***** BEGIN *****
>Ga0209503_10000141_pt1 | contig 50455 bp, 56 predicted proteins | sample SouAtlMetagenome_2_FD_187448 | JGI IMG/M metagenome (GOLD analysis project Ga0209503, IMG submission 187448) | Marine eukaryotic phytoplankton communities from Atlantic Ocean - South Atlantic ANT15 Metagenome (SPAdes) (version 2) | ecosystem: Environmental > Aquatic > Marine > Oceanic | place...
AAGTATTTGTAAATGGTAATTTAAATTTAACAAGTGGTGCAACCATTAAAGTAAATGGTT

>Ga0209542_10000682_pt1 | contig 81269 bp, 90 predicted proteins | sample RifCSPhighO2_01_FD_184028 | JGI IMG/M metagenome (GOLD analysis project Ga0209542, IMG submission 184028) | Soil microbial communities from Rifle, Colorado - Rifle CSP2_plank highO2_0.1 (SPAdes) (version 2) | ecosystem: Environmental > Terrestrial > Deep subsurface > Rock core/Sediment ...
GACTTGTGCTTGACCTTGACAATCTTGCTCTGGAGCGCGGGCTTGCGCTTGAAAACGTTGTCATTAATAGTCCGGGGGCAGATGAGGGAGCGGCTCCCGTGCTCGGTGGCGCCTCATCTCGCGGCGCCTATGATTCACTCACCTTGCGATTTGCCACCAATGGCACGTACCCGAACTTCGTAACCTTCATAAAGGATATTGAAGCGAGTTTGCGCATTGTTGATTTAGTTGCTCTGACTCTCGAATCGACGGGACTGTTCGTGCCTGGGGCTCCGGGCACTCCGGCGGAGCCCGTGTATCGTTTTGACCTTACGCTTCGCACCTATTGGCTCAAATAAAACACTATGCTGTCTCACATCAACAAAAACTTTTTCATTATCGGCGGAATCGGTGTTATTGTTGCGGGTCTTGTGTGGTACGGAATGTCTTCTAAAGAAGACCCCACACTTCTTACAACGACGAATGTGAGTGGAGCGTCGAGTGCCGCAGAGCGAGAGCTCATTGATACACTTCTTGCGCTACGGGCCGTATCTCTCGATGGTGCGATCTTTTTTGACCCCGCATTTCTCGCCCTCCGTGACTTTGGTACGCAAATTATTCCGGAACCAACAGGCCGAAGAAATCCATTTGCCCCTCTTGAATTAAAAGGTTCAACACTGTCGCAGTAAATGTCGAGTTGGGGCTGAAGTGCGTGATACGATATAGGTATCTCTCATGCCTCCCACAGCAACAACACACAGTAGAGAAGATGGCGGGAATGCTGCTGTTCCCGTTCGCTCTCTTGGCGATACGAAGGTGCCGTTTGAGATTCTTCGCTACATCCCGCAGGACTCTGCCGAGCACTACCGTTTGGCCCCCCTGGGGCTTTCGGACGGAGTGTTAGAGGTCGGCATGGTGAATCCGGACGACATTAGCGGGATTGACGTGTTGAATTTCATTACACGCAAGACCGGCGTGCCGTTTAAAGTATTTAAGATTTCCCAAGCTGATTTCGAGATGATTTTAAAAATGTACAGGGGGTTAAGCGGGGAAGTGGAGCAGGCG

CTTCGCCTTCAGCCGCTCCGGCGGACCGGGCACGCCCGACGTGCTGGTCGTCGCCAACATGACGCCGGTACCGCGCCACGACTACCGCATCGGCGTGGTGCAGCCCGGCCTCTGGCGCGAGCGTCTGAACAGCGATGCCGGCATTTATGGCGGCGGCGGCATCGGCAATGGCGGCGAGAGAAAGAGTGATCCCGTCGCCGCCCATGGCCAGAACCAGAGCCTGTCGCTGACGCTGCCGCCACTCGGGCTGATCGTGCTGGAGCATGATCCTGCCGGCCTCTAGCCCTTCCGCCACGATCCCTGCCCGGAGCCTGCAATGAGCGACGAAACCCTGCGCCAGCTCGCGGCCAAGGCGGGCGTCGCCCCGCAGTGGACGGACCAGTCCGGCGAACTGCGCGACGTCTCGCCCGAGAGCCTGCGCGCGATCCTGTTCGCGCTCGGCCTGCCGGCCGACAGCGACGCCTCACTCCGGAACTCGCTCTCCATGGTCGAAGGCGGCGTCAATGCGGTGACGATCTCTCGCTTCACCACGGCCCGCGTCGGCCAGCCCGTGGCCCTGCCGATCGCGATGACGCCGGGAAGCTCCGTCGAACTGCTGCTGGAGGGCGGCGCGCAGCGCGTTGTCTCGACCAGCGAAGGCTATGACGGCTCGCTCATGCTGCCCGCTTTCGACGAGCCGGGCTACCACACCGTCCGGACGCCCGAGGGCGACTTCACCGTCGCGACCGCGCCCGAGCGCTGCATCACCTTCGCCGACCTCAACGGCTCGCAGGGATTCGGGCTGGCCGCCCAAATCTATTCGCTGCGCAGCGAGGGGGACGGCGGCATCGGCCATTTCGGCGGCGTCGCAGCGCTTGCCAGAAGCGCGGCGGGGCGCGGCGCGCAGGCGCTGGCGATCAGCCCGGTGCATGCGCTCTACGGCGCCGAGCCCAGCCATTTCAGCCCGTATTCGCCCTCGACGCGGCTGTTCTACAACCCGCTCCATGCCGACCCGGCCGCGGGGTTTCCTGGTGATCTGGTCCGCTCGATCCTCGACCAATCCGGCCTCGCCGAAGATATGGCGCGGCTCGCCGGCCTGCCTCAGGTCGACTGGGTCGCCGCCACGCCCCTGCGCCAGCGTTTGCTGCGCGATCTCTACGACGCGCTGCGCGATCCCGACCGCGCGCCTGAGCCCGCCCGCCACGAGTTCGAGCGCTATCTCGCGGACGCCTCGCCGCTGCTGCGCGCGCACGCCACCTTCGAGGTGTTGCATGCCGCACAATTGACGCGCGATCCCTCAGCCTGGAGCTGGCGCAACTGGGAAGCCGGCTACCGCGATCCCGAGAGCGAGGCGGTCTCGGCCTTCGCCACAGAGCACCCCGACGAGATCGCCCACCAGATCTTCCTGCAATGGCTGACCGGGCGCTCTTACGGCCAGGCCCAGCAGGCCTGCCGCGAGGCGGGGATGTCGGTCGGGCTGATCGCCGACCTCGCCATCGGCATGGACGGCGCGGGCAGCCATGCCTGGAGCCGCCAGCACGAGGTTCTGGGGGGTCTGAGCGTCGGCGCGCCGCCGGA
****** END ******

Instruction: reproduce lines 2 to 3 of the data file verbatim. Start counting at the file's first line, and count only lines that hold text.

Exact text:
AAGTATTTGTAAATGGTAATTTAAATTTAACAAGTGGTGCAACCATTAAAGTAAATGGTT

>Ga0209542_10000682_pt1 | contig 81269 bp, 90 predicted proteins | sample RifCSPhighO2_01_FD_184028 | JGI IMG/M metagenome (GOLD analysis project Ga0209542, IMG submission 184028) | Soil microbial communities from Rifle, Colorado - Rifle CSP2_plank highO2_0.1 (SPAdes) (version 2) | ecosystem: Environmental > Terrestrial > Deep subsurface > Rock core/Sediment ...